Building more than infrastructure with the design-build method
Design-build projects are all about integration – not just of design and construction, but of people and ideas. Technically, the design-build method accelerates the construction process by combining the designer and contractor to deliver a bridge, airport, dam or other infrastructure. In my experience, design-build is much more than that. It is about people, diverse groups each bringing their unique perspectives to the project to make it the best. Below are three things I have learned throughout my design-build experience.
We build teams, not projects.
When starting a design-build project, every person on the team is essential. From the marketing team during the proposal process to the quality control staff reviewing plan sets, each individual plays a role that pushes the project one step further. Taking time to build familiarity between team members helps establish a successful project outcome. We hope this occurs in formal meetings, but I’ve learned that effective team collaboration is usually developed outside of scheduled progress meetings. Successful teams are comfortable expressing creative ideas that achieve the project objectives independent from existing published plans. Not only does the team drive design innovation, but it minimizes delays.
The team members aren’t the only people who matter, though. It is only with a strong team that we can put the end-users first: owners, businesses, regulatory agencies and, most importantly, the public. Focusing on the infrastructure users instead of the infrastructure itself shifts the team’s focus and goals. They will want to do what’s best for the project, client and the public, and it will reflect in their interactions with the project stakeholders.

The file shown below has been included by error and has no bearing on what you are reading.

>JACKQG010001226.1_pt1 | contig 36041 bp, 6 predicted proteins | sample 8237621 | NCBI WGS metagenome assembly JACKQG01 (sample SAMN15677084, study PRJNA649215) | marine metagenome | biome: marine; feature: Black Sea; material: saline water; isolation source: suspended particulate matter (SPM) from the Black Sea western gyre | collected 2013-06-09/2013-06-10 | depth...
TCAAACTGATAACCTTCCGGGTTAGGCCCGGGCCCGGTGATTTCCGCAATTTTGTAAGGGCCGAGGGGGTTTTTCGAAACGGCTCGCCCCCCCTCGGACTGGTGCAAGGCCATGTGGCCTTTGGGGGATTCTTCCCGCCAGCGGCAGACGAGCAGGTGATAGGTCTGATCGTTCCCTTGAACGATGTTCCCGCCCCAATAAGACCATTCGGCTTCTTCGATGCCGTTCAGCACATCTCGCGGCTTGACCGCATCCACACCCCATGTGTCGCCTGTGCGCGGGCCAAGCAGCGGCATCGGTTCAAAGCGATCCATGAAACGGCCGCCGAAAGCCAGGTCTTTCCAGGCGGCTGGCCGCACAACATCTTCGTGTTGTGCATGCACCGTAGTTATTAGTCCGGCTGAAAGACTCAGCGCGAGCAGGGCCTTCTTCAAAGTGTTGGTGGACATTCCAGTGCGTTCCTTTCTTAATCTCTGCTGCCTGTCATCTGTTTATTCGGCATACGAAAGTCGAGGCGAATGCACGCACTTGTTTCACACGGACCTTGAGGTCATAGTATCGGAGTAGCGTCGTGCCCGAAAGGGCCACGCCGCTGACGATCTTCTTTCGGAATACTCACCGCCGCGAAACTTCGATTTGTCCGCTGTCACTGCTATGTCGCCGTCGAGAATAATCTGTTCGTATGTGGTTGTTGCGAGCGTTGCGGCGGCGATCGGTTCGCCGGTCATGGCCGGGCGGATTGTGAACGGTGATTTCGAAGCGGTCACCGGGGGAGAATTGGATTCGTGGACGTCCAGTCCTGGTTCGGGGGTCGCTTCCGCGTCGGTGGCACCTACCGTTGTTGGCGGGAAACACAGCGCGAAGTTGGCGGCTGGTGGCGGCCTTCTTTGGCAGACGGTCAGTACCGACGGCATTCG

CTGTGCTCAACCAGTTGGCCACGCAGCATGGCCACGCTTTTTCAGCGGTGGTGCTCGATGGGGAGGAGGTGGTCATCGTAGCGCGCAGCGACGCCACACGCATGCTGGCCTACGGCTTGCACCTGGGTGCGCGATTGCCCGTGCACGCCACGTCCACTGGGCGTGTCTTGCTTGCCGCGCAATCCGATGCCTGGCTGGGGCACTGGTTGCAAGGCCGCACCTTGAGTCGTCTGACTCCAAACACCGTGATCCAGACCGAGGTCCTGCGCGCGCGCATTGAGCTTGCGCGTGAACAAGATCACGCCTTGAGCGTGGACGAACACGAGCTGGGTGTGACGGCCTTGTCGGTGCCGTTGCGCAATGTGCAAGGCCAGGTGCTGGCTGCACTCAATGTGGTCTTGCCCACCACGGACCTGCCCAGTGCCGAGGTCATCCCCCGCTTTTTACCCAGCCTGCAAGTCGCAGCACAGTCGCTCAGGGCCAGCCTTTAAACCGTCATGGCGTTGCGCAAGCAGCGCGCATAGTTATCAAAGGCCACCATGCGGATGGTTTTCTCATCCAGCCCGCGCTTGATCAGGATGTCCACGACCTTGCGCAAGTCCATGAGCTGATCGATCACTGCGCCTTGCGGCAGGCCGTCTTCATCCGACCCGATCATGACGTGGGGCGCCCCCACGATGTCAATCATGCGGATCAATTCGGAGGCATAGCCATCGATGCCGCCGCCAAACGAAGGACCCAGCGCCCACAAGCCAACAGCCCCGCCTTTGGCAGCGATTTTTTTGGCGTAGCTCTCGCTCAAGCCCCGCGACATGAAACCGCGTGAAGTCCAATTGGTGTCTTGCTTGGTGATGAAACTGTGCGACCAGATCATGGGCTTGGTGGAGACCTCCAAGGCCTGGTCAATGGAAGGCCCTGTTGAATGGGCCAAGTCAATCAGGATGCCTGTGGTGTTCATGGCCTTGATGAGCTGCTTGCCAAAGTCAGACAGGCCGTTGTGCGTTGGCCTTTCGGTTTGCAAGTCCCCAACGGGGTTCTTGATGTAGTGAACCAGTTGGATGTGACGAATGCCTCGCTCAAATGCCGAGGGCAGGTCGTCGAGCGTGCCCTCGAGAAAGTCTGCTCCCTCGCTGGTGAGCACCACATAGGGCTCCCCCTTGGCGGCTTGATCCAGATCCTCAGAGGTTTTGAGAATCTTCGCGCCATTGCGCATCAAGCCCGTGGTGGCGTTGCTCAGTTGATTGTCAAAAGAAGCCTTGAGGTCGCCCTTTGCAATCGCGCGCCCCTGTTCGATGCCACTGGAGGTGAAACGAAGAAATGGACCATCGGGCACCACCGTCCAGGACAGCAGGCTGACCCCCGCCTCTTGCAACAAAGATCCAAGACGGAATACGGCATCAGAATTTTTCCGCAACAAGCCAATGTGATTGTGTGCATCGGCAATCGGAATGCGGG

We create solutions, not paperwork.
From proposal to construction, design-build professionals seek solutions to any underlying problems. Our objective is not to augment the existing design. Instead, we look to create innovative and objective solutions to the owner’s underlying needs. Finding a solution is important, of course – but we value the ideas and the approach used to arrive at the result. This holds true for design as well as construction, where the unexpected requires timely and creative problem-solving. It is our duty to find solutions that achieve the contract objectives while keeping fast-paced projects on track. Having a truly cohesive team means that, when the unexpected happens (which it will), your team will pull through.
We improve the industry, not just ourselves.
So what do we do with our team-building and problem-solving approaches to design-build projects? Keep it to ourselves? No! We work to improve the industry. Sharing information, presenting at conferences and writing Design-Build Institute of America best practices like those found in the Universal Best Practices guidebook is how we advance the design-build process. Some may ask why share these valuable lessons learned? Our efforts maintain and improve the health of the industry and, in turn, yield better projects. And when we create better projects, we’re improving the lives of the people who use the facilities we design and build every day. Winning and delivering a successful project are great, but improving our industry and communities is what I call design-build done better. This is what Mead & Hunt was founded on.
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